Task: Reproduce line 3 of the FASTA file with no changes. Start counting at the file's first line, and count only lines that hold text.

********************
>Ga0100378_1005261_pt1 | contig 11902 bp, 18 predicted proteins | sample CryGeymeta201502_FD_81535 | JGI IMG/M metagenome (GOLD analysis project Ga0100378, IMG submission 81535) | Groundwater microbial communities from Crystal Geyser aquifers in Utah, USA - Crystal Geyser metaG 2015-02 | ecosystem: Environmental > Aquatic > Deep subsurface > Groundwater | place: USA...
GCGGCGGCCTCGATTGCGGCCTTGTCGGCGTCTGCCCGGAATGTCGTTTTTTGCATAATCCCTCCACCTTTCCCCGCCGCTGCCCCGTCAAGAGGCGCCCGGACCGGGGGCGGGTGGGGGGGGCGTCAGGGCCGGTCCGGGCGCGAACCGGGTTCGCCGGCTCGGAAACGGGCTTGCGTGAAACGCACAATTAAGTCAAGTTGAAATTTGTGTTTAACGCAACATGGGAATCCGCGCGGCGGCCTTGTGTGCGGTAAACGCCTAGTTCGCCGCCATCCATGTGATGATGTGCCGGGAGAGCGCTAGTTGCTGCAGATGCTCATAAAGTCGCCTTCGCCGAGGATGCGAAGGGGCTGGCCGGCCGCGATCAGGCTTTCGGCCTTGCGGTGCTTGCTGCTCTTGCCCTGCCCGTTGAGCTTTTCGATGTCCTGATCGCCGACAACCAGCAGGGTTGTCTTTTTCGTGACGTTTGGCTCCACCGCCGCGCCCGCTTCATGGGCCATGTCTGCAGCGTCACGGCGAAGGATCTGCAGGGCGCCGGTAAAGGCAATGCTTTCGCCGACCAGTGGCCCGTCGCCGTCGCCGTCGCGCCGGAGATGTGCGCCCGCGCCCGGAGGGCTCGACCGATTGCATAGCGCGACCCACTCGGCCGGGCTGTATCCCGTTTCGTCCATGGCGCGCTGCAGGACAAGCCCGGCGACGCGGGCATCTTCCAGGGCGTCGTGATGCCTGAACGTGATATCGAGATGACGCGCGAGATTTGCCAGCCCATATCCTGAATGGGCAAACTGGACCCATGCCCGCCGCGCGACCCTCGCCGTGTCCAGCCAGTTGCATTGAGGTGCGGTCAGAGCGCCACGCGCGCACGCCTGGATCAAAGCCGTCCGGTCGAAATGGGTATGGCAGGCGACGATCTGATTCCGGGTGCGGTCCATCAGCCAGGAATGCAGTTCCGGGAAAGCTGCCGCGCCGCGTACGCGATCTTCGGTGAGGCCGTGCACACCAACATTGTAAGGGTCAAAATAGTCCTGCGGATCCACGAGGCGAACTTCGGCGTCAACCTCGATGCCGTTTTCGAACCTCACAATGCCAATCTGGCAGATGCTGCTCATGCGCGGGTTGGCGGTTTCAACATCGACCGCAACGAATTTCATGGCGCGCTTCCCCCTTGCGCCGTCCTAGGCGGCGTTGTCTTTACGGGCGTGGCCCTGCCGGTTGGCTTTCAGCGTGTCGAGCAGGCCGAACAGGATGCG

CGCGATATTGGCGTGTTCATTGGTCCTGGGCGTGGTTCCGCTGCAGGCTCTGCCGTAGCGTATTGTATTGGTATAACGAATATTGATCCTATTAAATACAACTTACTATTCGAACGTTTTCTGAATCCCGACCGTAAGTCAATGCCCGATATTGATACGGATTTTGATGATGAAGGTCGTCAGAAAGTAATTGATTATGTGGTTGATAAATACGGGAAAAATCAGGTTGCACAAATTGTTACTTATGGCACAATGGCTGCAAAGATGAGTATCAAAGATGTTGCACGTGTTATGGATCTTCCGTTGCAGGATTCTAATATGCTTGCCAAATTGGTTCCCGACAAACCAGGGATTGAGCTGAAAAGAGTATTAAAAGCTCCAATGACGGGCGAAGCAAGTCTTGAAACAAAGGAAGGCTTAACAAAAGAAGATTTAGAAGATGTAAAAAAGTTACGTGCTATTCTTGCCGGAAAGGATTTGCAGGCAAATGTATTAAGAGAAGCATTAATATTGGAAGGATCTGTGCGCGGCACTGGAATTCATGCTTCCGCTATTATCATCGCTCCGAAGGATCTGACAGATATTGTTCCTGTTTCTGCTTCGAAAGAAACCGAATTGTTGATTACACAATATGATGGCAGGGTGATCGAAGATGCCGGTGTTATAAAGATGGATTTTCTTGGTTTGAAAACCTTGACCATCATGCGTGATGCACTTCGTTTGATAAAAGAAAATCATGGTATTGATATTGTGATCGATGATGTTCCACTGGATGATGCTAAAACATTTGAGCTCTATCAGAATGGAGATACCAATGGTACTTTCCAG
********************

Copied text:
CGCGATATTGGCGTGTTCATTGGTCCTGGGCGTGGTTCCGCTGCAGGCTCTGCCGTAGCGTATTGTATTGGTATAACGAATATTGATCCTATTAAATACAACTTACTATTCGAACGTTTTCTGAATCCCGACCGTAAGTCAATGCCCGATATTGATACGGATTTTGATGATGAAGGTCGTCAGAAAGTAATTGATTATGTGGTTGATAAATACGGGAAAAATCAGGTTGCACAAATTGTTACTTATGGCACAATGGCTGCAAAGATGAGTATCAAAGATGTTGCACGTGTTATGGATCTTCCGTTGCAGGATTCTAATATGCTTGCCAAATTGGTTCCCGACAAACCAGGGATTGAGCTGAAAAGAGTATTAAAAGCTCCAATGACGGGCGAAGCAAGTCTTGAAACAAAGGAAGGCTTAACAAAAGAAGATTTAGAAGATGTAAAAAAGTTACGTGCTATTCTTGCCGGAAAGGATTTGCAGGCAAATGTATTAAGAGAAGCATTAATATTGGAAGGATCTGTGCGCGGCACTGGAATTCATGCTTCCGCTATTATCATCGCTCCGAAGGATCTGACAGATATTGTTCCTGTTTCTGCTTCGAAAGAAACCGAATTGTTGATTACACAATATGATGGCAGGGTGATCGAAGATGCCGGTGTTATAAAGATGGATTTTCTTGGTTTGAAAACCTTGACCATCATGCGTGATGCACTTCGTTTGATAAAAGAAAATCATGGTATTGATATTGTGATCGATGATGTTCCACTGGATGATGCTAAAACATTTGAGCTCTATCAGAATGGAGATACCAATGGTACTTTCCAG